Over the past years, museums from France, Germany, Belgium and the Netherlands have approved the restitution of several objects to their countries of origin. But is this enough to repair history?
In Berlin, the opening of the Humboldt Forum this year, displaying thousands of artefacts from Africa, Asia, and beyond, caused a lot of controversy. In June, Belgian Ministers announced that all illegally obtained objects from Congo will have their legal ownership transferred to the Congolese government.
Can restitution repair history, or should further steps be taken? Besides thorough research, pillars of reconciliation also include education, mediation and cooperation. How can European institutions and former countries and communities of origin develop healthy relationships? Has the meaning of colonial-era objects changed after being displayed in Europe for so many years, and if so: how should museums address these colonial narratives while engaging a broad and diverse audience?
These questions will be discussed with several experts from established museums:
- Hamady Bocoum is a Senegalese researcher and director of the Musée des civilisations noires in Dakar, which opened its doors in 2019.
- Nanette Snoep is a Dutch anthropologist and curator. Since January 2019 she is director of the Rautenstrauch-Joest-Museum – Kulturen der Welt, the ethnological collection in Cologne, Germany. She also taught African Art History and curated international exhibitions, including exhibitions such as „Resist! Die Kunst des Widerstands“ in the Rautenstrauch- Joest-Museum.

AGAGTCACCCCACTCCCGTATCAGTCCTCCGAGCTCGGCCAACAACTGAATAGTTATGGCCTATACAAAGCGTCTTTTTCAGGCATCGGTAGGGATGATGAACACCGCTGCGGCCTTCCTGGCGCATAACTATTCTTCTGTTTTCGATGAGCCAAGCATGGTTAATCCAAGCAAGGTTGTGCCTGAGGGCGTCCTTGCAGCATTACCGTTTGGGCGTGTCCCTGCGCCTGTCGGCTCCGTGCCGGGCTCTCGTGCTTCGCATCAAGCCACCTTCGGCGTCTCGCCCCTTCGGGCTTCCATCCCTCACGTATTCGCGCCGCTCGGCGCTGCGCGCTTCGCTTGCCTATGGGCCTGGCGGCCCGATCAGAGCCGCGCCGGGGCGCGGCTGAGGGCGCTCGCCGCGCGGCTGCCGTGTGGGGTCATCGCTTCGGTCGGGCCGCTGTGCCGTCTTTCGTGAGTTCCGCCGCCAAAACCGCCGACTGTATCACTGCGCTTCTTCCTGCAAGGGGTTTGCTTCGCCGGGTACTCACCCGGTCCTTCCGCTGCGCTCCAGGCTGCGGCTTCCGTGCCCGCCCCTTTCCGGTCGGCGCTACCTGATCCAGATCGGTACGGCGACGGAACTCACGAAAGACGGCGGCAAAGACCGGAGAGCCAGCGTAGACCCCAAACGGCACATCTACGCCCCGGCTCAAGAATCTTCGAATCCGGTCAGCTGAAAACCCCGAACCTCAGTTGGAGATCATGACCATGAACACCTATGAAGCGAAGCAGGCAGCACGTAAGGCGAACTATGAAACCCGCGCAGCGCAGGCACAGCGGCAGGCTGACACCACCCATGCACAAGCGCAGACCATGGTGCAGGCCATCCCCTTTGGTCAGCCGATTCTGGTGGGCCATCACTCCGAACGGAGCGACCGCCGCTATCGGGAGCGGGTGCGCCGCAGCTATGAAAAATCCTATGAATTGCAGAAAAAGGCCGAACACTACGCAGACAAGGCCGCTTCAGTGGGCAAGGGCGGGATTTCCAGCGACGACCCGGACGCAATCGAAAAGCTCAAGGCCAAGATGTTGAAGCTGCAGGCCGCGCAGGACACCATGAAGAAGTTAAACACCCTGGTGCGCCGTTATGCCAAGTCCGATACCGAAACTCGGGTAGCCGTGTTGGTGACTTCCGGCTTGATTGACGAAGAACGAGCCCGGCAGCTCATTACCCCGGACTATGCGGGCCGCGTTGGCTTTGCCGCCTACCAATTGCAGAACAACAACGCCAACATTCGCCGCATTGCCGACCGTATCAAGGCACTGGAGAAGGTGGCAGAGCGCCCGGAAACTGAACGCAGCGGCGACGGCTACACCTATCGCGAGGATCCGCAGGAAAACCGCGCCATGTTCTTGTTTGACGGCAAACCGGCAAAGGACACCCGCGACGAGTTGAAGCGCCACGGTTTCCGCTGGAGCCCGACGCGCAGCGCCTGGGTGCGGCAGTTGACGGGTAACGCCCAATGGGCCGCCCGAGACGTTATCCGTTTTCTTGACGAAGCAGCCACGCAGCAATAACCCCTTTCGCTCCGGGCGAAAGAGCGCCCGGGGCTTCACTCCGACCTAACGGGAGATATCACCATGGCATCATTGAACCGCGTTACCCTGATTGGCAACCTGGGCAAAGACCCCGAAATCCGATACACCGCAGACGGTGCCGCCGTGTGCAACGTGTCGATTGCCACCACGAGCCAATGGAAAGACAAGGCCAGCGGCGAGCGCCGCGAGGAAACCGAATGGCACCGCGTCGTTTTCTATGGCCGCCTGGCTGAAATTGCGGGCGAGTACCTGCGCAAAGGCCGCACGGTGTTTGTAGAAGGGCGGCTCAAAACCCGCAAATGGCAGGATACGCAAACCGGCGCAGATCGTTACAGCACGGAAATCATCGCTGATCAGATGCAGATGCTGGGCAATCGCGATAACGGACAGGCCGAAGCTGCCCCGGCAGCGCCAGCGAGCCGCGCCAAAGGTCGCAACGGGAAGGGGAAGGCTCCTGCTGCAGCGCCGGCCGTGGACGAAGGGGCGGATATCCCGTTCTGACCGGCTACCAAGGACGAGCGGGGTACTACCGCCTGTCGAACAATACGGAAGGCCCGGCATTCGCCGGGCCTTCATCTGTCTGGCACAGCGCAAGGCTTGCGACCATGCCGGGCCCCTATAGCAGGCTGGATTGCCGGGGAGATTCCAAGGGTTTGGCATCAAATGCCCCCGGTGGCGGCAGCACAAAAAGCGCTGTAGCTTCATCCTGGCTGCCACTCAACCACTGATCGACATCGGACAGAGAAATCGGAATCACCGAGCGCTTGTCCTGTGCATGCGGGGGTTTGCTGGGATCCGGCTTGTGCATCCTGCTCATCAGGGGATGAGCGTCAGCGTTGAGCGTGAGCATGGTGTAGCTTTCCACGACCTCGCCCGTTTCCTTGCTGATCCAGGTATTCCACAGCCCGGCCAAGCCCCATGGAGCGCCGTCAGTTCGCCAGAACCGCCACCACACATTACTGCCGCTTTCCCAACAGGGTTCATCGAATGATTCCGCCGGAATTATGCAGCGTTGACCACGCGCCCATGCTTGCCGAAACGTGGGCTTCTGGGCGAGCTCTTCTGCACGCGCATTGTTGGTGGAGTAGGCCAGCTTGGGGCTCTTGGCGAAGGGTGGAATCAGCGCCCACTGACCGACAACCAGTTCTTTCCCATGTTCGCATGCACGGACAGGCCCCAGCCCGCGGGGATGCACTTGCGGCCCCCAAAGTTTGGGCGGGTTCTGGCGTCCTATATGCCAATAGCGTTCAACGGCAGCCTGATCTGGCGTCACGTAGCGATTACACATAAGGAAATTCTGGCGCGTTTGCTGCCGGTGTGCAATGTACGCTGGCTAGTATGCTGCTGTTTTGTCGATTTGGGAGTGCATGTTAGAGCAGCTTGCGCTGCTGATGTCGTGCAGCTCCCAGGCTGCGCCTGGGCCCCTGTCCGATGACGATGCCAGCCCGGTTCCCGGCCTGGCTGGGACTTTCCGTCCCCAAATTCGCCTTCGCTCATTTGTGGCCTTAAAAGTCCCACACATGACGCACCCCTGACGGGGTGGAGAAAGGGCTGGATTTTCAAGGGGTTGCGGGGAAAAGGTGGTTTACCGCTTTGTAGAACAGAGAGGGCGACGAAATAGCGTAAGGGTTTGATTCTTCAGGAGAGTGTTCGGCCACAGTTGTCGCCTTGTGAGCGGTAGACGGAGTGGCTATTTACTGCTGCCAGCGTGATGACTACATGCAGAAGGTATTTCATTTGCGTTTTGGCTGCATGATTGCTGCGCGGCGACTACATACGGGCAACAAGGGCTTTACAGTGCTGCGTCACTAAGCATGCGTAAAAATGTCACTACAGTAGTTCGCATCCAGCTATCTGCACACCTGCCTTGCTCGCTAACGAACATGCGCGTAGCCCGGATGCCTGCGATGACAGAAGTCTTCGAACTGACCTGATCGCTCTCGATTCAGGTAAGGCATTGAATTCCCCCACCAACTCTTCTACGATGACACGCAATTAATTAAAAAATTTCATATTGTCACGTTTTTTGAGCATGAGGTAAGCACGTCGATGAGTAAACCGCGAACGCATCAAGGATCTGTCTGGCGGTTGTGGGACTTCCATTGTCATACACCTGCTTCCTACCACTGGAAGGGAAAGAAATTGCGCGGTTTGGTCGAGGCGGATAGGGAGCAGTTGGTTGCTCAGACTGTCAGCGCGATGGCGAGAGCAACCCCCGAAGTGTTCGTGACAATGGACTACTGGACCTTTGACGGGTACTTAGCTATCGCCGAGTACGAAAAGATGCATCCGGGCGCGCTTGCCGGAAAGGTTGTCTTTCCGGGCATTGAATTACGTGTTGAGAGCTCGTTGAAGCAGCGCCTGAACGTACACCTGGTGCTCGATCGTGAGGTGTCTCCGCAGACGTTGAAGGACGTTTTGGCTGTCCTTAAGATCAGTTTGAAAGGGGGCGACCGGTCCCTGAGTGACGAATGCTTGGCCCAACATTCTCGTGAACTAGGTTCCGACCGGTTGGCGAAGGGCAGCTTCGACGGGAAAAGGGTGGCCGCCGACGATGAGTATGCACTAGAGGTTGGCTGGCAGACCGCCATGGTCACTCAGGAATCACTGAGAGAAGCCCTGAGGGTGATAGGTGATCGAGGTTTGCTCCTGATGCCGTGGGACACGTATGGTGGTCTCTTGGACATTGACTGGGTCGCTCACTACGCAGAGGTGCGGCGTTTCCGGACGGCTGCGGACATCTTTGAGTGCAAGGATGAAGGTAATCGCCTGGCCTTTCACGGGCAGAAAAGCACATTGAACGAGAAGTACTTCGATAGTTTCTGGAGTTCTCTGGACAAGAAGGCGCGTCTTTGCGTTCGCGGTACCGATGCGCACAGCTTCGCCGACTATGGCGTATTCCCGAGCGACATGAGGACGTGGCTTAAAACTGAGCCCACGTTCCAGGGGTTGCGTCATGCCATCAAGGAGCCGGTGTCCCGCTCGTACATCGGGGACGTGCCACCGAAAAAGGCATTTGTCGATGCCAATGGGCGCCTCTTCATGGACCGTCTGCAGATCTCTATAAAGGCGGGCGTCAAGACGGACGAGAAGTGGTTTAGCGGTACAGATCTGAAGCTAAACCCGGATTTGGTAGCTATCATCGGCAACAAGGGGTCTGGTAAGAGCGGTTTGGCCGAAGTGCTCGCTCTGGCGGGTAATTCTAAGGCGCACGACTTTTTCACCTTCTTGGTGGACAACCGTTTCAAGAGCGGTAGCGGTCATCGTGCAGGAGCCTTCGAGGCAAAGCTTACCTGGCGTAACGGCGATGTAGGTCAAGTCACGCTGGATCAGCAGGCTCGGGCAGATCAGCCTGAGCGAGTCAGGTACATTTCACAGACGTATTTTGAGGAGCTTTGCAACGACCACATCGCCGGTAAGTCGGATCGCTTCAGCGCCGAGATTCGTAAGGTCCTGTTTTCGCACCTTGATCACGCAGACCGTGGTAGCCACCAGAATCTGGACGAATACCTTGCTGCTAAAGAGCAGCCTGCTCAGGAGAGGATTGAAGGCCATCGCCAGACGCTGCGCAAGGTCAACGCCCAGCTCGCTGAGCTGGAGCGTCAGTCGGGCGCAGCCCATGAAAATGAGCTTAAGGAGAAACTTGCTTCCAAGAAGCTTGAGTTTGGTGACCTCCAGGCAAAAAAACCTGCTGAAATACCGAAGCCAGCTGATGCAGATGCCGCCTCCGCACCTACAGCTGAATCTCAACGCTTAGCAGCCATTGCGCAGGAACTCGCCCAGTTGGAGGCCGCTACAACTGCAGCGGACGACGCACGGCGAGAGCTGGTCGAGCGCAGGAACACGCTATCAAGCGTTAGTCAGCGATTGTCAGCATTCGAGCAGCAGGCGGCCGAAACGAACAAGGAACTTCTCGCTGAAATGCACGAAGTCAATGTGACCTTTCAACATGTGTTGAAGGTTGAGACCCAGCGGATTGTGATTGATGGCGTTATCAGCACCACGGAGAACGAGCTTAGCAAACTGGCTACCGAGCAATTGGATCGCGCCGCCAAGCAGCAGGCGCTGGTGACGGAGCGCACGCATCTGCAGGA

- Valika Smeulers is a Dutch academic and curator. Since 2020 she is the Head of the Department of History at the Rijksmuseum in Amsterdam. In this responsibility she curated the recent exhibition ‘Slavery’.
- Pap Ndiaye is a French historian. He is a specialist in the social history of the United States and minorities, and has just been appointed head of the Musée national de l’histoire de l’immigration (National Museum of the History of Immigration) in Paris.
- Marion Ackermann is a German art historian, curator and museum director. She has been General Director of the fifteen Dresden State Art Collections since November 2016. Before this, she also worked as the Director of the Art Collection of North Rhine-Westphalia, and the Stuttgart Art Museum.
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Five minutes before start, the livestream programme will be shared on this page.